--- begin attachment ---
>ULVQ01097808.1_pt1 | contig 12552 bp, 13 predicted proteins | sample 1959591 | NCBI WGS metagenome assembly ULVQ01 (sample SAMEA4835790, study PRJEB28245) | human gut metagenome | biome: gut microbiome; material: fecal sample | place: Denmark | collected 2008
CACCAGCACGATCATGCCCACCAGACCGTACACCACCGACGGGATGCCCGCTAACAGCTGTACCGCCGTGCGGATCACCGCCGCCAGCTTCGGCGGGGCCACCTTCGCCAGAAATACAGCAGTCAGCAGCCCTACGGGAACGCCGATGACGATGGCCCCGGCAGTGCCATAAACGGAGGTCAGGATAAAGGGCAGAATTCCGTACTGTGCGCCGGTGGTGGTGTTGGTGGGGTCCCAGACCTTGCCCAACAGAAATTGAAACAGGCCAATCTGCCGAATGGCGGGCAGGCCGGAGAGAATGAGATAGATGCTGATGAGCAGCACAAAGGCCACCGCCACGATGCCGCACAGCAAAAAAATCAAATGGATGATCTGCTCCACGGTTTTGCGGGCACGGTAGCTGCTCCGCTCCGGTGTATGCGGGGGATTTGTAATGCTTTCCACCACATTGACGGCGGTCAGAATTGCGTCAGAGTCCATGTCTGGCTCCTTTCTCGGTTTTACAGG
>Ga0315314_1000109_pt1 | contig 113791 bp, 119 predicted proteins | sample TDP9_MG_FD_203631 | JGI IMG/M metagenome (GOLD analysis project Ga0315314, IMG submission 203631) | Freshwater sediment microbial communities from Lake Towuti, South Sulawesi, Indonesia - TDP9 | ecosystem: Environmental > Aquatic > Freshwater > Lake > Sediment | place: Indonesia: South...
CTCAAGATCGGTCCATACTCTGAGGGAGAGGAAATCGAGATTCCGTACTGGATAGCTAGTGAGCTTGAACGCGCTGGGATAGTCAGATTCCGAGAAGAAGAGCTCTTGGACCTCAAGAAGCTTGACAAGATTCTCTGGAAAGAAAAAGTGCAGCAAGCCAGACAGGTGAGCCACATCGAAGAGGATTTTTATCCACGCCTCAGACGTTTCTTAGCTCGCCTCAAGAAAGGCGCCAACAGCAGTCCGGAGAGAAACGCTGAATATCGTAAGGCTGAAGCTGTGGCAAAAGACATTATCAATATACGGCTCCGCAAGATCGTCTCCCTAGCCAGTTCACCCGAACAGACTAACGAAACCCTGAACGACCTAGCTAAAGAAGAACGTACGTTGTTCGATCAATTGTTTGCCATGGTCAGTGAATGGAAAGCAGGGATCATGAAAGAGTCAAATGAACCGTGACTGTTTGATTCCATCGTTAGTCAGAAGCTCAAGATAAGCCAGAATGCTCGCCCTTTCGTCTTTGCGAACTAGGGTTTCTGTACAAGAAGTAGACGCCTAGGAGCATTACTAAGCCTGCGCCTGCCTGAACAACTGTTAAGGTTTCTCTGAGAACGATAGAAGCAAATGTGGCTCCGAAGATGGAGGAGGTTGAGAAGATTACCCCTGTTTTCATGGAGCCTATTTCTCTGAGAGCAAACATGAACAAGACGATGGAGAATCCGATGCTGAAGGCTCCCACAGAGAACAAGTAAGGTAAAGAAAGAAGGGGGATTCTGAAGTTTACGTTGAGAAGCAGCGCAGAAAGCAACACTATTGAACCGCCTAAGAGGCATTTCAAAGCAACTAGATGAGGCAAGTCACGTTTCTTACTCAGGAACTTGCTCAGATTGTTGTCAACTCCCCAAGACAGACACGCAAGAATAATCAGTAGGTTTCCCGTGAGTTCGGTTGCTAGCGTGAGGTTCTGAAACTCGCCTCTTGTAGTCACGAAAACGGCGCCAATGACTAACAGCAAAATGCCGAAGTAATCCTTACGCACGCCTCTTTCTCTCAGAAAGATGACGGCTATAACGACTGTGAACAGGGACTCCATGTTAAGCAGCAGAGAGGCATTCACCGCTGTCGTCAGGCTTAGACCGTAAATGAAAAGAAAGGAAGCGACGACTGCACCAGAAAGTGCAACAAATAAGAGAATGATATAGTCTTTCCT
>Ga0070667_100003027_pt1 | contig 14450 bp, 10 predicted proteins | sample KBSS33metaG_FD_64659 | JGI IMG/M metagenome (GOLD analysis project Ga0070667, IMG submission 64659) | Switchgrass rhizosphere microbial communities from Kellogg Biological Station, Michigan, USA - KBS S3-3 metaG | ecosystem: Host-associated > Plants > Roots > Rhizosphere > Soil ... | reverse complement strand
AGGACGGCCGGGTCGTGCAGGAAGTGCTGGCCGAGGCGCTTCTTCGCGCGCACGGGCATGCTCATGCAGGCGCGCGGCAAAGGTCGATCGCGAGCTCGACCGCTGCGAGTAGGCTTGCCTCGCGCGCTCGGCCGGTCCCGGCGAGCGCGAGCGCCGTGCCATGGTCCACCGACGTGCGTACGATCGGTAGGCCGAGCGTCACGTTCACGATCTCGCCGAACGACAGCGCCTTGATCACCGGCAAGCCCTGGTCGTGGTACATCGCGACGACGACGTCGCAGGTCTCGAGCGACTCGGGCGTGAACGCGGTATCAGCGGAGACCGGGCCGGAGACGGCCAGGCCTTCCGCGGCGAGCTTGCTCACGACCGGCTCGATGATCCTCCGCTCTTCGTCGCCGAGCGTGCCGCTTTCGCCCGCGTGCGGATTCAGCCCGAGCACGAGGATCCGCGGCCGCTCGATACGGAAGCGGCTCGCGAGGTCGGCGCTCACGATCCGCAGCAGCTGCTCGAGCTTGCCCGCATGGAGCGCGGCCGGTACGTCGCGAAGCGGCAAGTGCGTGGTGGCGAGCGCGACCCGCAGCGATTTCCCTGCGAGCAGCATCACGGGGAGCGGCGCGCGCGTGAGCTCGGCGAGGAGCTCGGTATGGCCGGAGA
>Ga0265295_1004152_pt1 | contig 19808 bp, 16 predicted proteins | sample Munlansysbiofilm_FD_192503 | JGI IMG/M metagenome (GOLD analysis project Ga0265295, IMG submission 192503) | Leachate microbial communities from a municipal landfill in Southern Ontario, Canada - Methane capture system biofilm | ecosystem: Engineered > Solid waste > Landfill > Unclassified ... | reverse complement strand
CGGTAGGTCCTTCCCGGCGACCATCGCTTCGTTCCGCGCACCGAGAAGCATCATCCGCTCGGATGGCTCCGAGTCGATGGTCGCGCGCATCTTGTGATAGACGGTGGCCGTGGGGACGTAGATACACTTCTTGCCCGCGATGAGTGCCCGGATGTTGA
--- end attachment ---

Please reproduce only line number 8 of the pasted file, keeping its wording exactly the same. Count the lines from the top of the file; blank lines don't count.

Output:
CGGTAGGTCCTTCCCGGCGACCATCGCTTCGTTCCGCGCACCGAGAAGCATCATCCGCTCGGATGGCTCCGAGTCGATGGTCGCGCGCATCTTGTGATAGACGGTGGCCGTGGGGACGTAGATACACTTCTTGCCCGCGATGAGTGCCCGGATGTTGA